As an example of my highest MSc essay (85%) (exercise & anorexia), it went basically along these lines:

Introduction - Define general topic (positive correlations with exercise in healthy population). Link to EDs (less positive associations). Define anorexia nervosa; prevalence, exercise stats, treatment etc. State question: Exercise suggested as useful addition to treatment of AN, raising question: how can a symptom be used as a treatment?

Point 1 - Furhter detail on exercise in individuals with AN; stats & correlations. Explain why therefore exercise restriction often recommended.

Point 2 - Introduce more recent notion of incorporating exercise into treatment programmes. Explain debate over issue, using referenced arguments (but include limitations, e.g. non-clinical samples --> not generalisable, may differ).

Point 3 - Discuss studies which haven't found negative correlations between EDs/exercise. (Again use counter-arguments).

Point 4 - Explain conceptual framework for essay topic (e.g. here, benefits of exercise in treatment through enhancing self-esteem, body image, mood)

Point 5 - Counterargument - discuss other explanations of findings (e.g. ED/exercise --> improved mood. But may perpetuate dysfunctional ED/exercise-related thoughts? Reinforcing effect of exercise?) Discuss how reasons for exercising importance as well as amount of exercise, per se (again with references). Explain implications of findings: e.g. treatment programs should aim to help develop more positive exercise beliefs

Point 6 - Flow from mention of treatment programs to discussing how to increase effectiveness of exercise interventions in ED treatment programs - e.g. what studies have included and findings of studies. Again consider caution of studies. Sum up why psychoeducational component in treatment is ideal setting to learn to incorporate exercise in adaptive manner.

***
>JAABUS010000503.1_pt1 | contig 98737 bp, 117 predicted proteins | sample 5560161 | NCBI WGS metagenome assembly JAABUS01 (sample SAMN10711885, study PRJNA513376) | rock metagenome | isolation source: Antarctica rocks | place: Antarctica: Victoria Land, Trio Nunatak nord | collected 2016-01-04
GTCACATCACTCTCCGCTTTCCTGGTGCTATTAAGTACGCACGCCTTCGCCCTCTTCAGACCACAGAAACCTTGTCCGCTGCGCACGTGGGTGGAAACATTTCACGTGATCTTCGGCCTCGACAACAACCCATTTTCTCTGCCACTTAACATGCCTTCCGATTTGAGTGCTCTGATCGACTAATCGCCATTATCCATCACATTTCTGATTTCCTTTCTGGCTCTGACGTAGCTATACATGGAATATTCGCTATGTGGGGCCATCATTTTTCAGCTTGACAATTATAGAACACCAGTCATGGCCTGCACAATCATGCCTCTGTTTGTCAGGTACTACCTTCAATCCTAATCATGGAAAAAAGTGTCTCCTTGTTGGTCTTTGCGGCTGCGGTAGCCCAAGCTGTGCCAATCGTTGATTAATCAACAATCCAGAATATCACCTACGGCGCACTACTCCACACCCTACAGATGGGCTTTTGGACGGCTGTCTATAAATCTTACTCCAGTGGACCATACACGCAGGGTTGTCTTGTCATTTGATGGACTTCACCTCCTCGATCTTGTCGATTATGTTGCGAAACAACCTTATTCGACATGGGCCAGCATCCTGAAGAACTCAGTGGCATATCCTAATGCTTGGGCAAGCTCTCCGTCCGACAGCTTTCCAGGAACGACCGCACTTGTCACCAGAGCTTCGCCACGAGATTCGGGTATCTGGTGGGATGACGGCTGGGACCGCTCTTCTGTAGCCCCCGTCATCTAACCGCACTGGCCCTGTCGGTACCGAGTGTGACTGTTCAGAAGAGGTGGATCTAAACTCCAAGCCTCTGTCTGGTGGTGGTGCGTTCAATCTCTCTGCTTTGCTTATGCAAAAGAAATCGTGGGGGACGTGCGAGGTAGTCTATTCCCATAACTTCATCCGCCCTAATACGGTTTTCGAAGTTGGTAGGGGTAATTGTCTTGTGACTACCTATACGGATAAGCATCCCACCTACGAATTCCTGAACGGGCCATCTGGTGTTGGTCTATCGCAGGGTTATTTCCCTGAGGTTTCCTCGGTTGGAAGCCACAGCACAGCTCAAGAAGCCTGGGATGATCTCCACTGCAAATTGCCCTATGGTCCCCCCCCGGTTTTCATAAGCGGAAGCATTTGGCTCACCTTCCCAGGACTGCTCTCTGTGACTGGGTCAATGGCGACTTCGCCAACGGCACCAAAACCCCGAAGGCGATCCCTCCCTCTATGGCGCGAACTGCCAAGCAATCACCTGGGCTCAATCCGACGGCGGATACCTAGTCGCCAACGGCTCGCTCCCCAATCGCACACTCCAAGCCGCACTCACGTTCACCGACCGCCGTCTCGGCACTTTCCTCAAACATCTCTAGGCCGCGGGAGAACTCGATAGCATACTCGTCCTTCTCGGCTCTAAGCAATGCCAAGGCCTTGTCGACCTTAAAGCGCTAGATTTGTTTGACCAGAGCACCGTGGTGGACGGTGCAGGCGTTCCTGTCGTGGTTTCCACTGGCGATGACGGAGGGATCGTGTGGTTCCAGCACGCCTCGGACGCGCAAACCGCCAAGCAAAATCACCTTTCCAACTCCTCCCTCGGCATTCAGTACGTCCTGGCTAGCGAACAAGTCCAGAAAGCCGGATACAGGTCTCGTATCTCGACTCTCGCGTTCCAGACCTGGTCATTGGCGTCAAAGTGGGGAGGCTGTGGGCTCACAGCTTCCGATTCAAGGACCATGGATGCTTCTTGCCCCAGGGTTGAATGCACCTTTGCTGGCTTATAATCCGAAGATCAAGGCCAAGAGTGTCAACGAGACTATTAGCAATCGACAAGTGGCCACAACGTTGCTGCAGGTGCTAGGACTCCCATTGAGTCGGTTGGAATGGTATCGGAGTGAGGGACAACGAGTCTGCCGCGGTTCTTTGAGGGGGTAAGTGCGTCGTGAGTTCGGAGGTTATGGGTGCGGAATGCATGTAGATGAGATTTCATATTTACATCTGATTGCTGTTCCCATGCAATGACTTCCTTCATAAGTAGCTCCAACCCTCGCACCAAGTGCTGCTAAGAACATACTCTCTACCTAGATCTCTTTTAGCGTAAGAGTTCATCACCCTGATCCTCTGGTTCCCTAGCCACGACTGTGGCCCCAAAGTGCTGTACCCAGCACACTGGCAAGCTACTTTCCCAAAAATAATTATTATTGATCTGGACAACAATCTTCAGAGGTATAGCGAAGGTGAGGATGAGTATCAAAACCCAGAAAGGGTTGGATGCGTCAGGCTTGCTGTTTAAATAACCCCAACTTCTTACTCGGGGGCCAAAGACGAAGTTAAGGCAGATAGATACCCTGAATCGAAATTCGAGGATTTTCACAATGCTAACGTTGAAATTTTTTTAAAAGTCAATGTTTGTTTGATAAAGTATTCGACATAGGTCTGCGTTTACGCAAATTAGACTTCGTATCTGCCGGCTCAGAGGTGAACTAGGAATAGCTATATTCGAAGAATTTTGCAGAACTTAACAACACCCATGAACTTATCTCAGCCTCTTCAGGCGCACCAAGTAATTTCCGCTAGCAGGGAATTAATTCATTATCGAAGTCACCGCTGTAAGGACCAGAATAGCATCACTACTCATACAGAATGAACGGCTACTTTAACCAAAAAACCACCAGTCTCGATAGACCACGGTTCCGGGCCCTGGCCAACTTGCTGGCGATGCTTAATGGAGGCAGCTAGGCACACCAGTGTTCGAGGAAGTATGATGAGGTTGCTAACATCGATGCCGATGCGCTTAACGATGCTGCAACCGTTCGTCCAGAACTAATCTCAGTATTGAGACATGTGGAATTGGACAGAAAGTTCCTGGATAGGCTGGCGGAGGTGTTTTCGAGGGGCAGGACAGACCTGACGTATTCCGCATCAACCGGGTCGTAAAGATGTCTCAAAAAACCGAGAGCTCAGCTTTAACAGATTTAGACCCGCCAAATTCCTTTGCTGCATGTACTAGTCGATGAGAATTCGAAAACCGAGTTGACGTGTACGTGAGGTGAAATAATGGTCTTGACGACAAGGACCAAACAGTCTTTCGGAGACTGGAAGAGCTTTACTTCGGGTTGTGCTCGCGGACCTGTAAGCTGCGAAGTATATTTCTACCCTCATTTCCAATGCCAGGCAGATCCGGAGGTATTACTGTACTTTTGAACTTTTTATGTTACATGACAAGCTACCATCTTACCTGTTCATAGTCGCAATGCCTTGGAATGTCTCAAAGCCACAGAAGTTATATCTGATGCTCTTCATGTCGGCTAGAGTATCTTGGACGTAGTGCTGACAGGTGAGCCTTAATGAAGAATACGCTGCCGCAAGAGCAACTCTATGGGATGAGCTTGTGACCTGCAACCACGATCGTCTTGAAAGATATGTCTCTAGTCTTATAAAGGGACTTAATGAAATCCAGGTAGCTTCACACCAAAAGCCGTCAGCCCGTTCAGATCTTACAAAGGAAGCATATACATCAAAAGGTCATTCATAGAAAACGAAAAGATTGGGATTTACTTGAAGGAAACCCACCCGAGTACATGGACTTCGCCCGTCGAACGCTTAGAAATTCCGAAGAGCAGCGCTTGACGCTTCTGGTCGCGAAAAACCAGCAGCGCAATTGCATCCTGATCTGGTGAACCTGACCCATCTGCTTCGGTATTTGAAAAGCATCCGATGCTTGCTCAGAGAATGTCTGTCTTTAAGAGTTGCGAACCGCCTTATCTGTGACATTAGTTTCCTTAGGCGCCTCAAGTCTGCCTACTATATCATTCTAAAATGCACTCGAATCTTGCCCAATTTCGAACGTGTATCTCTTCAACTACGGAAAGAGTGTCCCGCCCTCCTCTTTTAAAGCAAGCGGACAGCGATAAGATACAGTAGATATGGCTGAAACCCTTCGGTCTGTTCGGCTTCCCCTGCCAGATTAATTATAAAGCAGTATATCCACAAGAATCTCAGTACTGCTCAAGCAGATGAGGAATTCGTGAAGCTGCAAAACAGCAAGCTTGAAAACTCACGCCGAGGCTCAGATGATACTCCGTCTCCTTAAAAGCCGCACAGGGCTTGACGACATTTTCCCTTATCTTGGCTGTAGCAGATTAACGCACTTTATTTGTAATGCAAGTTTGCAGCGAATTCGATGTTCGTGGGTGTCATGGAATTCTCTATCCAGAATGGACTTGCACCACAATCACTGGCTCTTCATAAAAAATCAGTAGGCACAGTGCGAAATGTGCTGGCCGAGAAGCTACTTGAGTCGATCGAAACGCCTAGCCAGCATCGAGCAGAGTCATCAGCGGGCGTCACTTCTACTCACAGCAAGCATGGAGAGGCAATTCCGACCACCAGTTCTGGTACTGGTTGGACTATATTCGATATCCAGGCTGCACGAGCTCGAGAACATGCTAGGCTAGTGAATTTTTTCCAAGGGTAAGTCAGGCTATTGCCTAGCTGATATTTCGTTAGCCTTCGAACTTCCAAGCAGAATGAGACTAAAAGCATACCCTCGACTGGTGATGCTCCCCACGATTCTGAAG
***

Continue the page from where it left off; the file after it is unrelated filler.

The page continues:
Point 7 - Future research recommendations E.g. base interventions on theory and guidelines, standardised treatments, consider study eligibility and who would benefit from particular intervention.

Point 8 - Go further into methodological limitations (with examples/references), and again recommendations for future research.

Point 9 - Despite limitations, some evidence has supported... etc etc. Summarise positive findings from intervention studies, and why this may be case, although considering counter-arguments.

Point 10 - Further (linked) concern (in my essay this was paragraph on another ethical concern), followed by counterargument and references, and conclusion that there is clear rationale for (my argument).

Point 11 - Point on how to limit above concerns (e.g. here, by considering type/amount of exercise), considering stats/findings from studies using various types, and why one may be more effective than other. Again further research recommendation.

Conclusion - Sum up - e.g. contentious issue; as yet, no consensus; ethical concerns; but potential benefits of incorporating exercise for ED. Future research recommendations


Obviously that is pretty long and is based on my own essay so will vary! But basically, lots and lots of referencing, evidence for points and implications of what findings mean, counter-arguments, counter-counter arguments, theoretical rationales and how they work in practical, discuss study limitations and make recommendations etc.